Friday, August 16, 2013

Graduate Student Reflects on First Month in PC: Teens Rise to the Challenge!

Anna Hallman, Project Coach Graduate Fellow

Anna Hallman is originally from Middlebury, Vermont. Anna spent her freshman year at Gettysburg College, and then transferred to Smith College. She graduated from Smith with a degree in Education and Child Study, with a concentration in Elementary Education. In her senior year, Anna volunteered at Project Coach running college application workshops, college tours, and a Spin-A-Thon fundraiser for the program. As a graduate student, Anna is looking forward to gaining experience in higher education, and to contributing to Project Coach alongside her fellow Red Shirts (PC Fellows). Below is a reflection Anna wrote on her first month of her Project Coach Fellowship. She clearly experienced what is so magical about Project Coach - the ability for a teenager to step outside their comfort zone, receive support and positive feedback, and to find new confidence and power. 

Our experience in Holyoke was fulfilling, challenging, at times, and enlightening. We began our work in Holyoke, with 20 students interested in Project Coach for a variety of reasons. They seemed to excel in their growth and understanding of PC within the first week. Certain students were clearly stronger than others with the coaching component, but as we explained to the students, everyone had his/her own strength, and could contribute to the team in unique ways.
From a literacy perspective, it was fascinating to observe the students strengths and areas of improvements with reading, and more specifically, reading out loud. Each week, we asked students to preview a children’s book - all of which are sports-themed. The preview would typically take place on Monday or Tuesday during class time. On Thursday, the students were asked to read aloud, in small groups, with the children of the Boys and Girls Club of Holyoke. For some of our high schoolers, reading out loud was one of the scariest aspects of our program. For others, reading came more naturally, and did not activate major anxiety. We encouraged every student to read at least once during the program, and I believe that the large majority did. The first week was successful, but of course, there was room for improvement. 
The second week proved most challenging. Before I go on, I must clarify two things: first, we are reading in a gym, which presents a deficit from the outset (the children struggle to stay focused in a gym, not to mention their burning desire to just play rather than listen to a story); second, the high schoolers received one lesson on how to read to children - with the exception of that, and as much positive encouragement and support that each of the Red Shirts could provide, the students were largely depending on prior knowledge and experience with reading (which could have been positive, or negative). However, despite the odds, the students persevered, and did an incredible job the third and fourth weeks. We spilt the children into smaller groups the last two weeks, spaced them out as best as we possibly could given the space, and loosely assigned one PC Fellow to each reading group. The other factor that seemed to make a difference was my prepping the children before the high schoolers arrived; I would do a picture walk with the book of the day, first to give them a heads up that, “Today is a literacy day,” and second, to activate their prior knowledge, and get a sense of what they already knew (which was often an astonishing amount). I felt so proud of the high schoolers by the end of the program. So many of them overcame great apprehension and anxiety in order to read aloud. And while it felt tedious at times, and as though we were asking them to complete a great task without a tremendous amount of prep, as a whole, they took the challenge in stride, and impressed us with their professionalism, their bravery, and their perseverance.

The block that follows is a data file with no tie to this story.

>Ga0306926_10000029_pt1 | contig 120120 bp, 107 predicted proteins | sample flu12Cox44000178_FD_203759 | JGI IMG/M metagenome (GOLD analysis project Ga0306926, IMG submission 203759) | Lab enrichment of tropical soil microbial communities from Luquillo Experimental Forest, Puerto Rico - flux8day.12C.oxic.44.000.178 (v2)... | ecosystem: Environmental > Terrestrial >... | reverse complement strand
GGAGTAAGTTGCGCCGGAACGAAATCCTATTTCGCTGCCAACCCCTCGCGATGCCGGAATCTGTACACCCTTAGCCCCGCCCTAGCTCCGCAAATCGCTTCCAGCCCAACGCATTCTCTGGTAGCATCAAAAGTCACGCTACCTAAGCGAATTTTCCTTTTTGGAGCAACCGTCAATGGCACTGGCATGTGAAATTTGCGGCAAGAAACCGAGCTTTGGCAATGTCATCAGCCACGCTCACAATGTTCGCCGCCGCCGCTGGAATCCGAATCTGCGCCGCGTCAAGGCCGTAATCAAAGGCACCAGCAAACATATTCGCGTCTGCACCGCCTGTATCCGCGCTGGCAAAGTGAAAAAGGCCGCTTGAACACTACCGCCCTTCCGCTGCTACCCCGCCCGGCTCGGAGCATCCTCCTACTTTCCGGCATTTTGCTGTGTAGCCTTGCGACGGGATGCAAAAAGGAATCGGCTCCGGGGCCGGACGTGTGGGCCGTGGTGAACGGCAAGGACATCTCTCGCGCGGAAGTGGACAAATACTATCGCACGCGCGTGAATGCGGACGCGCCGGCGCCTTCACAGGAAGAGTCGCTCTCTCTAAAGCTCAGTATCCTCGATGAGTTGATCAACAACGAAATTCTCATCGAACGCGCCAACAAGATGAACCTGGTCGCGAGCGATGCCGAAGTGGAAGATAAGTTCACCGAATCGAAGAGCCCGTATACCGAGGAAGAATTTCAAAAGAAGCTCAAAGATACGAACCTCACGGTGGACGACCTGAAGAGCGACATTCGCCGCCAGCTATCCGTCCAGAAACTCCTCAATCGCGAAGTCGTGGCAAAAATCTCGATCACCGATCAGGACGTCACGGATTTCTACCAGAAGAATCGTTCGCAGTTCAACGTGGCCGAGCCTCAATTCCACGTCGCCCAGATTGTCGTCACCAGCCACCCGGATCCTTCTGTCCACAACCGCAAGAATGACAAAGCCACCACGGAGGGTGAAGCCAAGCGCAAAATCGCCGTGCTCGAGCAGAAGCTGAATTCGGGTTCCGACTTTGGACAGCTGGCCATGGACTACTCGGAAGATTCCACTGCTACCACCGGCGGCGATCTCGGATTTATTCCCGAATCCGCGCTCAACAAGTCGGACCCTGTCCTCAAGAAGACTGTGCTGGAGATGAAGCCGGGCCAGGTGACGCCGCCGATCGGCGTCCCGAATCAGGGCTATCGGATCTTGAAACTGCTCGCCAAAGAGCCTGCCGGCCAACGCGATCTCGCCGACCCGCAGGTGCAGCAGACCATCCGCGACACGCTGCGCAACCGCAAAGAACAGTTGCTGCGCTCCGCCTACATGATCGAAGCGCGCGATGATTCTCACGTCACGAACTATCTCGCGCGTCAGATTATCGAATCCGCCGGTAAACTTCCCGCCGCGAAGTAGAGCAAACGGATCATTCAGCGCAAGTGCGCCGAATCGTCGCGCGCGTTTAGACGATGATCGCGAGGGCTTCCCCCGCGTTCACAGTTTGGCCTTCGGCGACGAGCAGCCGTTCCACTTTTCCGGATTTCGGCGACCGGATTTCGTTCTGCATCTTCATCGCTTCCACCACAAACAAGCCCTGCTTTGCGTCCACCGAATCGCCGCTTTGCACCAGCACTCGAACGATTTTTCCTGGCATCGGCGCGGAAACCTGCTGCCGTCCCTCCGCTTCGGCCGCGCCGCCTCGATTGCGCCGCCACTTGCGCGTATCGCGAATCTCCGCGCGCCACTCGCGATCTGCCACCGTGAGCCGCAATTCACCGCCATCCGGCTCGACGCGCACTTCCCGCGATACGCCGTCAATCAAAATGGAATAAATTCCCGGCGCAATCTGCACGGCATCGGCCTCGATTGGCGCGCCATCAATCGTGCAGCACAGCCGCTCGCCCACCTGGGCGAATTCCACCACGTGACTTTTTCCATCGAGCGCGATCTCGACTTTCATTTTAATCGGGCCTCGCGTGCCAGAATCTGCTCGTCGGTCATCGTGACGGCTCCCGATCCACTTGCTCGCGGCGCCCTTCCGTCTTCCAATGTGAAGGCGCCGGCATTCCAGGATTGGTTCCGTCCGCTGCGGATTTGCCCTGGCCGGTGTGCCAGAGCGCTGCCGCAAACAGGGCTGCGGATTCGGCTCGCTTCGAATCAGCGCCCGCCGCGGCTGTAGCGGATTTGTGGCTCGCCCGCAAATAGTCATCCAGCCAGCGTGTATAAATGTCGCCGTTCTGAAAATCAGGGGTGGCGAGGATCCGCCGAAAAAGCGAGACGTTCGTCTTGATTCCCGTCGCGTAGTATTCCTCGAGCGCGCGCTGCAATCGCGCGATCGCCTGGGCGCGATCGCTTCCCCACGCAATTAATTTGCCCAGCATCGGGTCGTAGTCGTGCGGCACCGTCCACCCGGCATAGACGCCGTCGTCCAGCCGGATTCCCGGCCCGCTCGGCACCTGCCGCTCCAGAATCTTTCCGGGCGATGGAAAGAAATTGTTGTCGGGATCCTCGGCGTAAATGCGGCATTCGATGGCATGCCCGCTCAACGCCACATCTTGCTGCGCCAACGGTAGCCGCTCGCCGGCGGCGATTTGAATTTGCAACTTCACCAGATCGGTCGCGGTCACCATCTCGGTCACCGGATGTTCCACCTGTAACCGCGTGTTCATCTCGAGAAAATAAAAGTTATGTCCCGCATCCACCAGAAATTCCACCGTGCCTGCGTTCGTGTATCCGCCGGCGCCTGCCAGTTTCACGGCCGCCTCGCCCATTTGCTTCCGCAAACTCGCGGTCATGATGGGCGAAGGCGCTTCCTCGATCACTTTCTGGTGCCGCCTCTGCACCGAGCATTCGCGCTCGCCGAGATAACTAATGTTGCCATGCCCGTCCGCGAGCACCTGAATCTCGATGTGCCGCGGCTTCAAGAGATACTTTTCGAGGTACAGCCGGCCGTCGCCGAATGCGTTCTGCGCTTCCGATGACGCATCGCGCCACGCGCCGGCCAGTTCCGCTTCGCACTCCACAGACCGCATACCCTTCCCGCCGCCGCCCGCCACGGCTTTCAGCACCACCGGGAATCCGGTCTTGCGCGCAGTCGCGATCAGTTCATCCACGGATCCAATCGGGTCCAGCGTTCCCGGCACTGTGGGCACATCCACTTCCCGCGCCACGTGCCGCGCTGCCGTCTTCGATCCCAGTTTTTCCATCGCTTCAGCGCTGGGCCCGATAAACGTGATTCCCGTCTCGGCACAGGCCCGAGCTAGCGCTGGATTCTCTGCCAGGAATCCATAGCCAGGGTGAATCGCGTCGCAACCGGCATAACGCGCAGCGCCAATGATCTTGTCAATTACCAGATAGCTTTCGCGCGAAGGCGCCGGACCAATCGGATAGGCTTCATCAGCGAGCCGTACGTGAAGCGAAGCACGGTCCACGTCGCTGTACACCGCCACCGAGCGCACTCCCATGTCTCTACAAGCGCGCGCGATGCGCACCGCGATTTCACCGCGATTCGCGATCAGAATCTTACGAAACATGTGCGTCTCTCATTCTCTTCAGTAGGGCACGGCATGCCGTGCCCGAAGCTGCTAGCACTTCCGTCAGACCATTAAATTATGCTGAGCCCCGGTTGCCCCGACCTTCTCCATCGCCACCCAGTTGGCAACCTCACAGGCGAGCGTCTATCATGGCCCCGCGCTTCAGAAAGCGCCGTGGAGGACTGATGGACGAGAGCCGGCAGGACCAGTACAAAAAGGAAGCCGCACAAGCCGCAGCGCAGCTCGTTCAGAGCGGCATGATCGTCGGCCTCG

Like with so many things, it felt as though we were just getting to the “good part” at the end of our time in Holyoke. That said, I remember the month of July with fondness, and am encouraged by the students’ ability to learn as quickly as they did. Our work is a tremendous learning experience, not only for the students involved in our programming, but also for us. Our time in Holyoke was telling of many of the obstacles we may face this year, but also of the sense of achievement, happiness, and excitement that comes from doing the work.

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